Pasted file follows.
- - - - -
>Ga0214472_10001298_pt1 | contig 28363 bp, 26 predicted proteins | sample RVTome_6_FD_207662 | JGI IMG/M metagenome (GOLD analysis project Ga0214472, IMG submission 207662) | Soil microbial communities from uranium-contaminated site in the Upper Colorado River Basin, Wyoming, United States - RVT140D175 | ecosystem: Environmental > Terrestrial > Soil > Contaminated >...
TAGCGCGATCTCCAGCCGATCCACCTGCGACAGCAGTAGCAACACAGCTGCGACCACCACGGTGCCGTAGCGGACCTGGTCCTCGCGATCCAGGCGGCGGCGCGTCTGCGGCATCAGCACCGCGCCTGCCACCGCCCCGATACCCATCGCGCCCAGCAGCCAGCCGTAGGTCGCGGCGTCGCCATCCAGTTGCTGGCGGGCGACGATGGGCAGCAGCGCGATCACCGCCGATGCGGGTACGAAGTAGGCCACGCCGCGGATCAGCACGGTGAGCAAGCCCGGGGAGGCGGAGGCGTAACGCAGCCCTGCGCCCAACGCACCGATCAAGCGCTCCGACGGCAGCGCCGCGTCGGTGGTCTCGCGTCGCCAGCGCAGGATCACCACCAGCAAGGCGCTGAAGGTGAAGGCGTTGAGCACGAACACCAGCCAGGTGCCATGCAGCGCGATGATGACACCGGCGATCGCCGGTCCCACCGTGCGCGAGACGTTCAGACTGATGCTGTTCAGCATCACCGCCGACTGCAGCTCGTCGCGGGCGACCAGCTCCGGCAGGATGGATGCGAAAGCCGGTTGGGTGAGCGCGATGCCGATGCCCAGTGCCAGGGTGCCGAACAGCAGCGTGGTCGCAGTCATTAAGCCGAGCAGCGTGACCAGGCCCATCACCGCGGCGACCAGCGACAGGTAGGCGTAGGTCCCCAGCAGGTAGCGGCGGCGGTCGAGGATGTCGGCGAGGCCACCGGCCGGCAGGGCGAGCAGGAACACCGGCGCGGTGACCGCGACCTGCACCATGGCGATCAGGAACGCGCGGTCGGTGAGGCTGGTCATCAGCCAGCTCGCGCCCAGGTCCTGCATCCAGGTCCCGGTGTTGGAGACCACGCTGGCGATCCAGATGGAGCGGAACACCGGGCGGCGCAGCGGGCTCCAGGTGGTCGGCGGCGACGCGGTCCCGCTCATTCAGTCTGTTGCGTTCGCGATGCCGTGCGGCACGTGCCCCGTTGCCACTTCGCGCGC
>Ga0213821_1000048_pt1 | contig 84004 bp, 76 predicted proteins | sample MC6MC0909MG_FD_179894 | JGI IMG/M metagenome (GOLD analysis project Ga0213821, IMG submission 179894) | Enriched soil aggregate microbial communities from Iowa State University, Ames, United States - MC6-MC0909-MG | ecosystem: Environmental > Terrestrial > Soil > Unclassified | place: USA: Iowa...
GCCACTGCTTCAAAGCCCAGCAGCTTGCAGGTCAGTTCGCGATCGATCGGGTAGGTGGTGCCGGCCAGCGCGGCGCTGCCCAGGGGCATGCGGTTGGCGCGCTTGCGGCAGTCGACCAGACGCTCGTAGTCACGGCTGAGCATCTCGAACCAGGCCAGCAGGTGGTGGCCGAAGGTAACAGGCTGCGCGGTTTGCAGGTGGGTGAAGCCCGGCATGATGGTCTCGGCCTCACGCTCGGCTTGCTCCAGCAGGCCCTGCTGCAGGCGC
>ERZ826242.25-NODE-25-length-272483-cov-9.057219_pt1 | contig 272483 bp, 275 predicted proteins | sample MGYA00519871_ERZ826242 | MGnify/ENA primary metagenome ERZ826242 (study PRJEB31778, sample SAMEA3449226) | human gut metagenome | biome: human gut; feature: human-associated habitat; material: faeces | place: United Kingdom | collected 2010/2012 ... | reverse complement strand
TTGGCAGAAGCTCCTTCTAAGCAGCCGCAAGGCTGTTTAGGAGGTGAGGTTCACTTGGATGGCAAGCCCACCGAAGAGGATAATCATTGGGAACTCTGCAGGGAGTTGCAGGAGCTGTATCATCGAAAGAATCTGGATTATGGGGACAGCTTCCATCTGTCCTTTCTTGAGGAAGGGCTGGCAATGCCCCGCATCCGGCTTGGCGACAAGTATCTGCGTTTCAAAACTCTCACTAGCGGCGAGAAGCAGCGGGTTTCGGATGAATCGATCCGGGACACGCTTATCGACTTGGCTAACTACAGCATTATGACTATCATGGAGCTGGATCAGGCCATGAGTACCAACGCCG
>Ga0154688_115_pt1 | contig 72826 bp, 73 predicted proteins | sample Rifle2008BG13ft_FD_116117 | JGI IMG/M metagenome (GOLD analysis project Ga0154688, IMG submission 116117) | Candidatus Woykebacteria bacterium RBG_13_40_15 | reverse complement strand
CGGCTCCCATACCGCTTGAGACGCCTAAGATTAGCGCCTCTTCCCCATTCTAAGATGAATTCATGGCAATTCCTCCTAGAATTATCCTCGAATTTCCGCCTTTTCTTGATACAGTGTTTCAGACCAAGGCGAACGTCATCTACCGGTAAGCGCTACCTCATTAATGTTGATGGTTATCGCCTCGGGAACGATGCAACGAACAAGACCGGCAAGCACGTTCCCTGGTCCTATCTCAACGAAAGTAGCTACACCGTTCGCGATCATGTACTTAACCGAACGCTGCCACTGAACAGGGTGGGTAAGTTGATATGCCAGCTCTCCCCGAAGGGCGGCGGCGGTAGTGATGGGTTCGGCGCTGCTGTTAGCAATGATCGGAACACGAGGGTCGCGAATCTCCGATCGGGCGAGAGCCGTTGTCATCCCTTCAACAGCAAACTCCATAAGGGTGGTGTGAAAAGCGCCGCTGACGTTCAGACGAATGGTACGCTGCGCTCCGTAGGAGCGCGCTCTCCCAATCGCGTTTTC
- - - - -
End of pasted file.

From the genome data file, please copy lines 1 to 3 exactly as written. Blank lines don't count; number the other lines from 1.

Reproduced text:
>Ga0214472_10001298_pt1 | contig 28363 bp, 26 predicted proteins | sample RVTome_6_FD_207662 | JGI IMG/M metagenome (GOLD analysis project Ga0214472, IMG submission 207662) | Soil microbial communities from uranium-contaminated site in the Upper Colorado River Basin, Wyoming, United States - RVT140D175 | ecosystem: Environmental > Terrestrial > Soil > Contaminated >...
TAGCGCGATCTCCAGCCGATCCACCTGCGACAGCAGTAGCAACACAGCTGCGACCACCACGGTGCCGTAGCGGACCTGGTCCTCGCGATCCAGGCGGCGGCGCGTCTGCGGCATCAGCACCGCGCCTGCCACCGCCCCGATACCCATCGCGCCCAGCAGCCAGCCGTAGGTCGCGGCGTCGCCATCCAGTTGCTGGCGGGCGACGATGGGCAGCAGCGCGATCACCGCCGATGCGGGTACGAAGTAGGCCACGCCGCGGATCAGCACGGTGAGCAAGCCCGGGGAGGCGGAGGCGTAACGCAGCCCTGCGCCCAACGCACCGATCAAGCGCTCCGACGGCAGCGCCGCGTCGGTGGTCTCGCGTCGCCAGCGCAGGATCACCACCAGCAAGGCGCTGAAGGTGAAGGCGTTGAGCACGAACACCAGCCAGGTGCCATGCAGCGCGATGATGACACCGGCGATCGCCGGTCCCACCGTGCGCGAGACGTTCAGACTGATGCTGTTCAGCATCACCGCCGACTGCAGCTCGTCGCGGGCGACCAGCTCCGGCAGGATGGATGCGAAAGCCGGTTGGGTGAGCGCGATGCCGATGCCCAGTGCCAGGGTGCCGAACAGCAGCGTGGTCGCAGTCATTAAGCCGAGCAGCGTGACCAGGCCCATCACCGCGGCGACCAGCGACAGGTAGGCGTAGGTCCCCAGCAGGTAGCGGCGGCGGTCGAGGATGTCGGCGAGGCCACCGGCCGGCAGGGCGAGCAGGAACACCGGCGCGGTGACCGCGACCTGCACCATGGCGATCAGGAACGCGCGGTCGGTGAGGCTGGTCATCAGCCAGCTCGCGCCCAGGTCCTGCATCCAGGTCCCGGTGTTGGAGACCACGCTGGCGATCCAGATGGAGCGGAACACCGGGCGGCGCAGCGGGCTCCAGGTGGTCGGCGGCGACGCGGTCCCGCTCATTCAGTCTGTTGCGTTCGCGATGCCGTGCGGCACGTGCCCCGTTGCCACTTCGCGCGC
>Ga0213821_1000048_pt1 | contig 84004 bp, 76 predicted proteins | sample MC6MC0909MG_FD_179894 | JGI IMG/M metagenome (GOLD analysis project Ga0213821, IMG submission 179894) | Enriched soil aggregate microbial communities from Iowa State University, Ames, United States - MC6-MC0909-MG | ecosystem: Environmental > Terrestrial > Soil > Unclassified | place: USA: Iowa...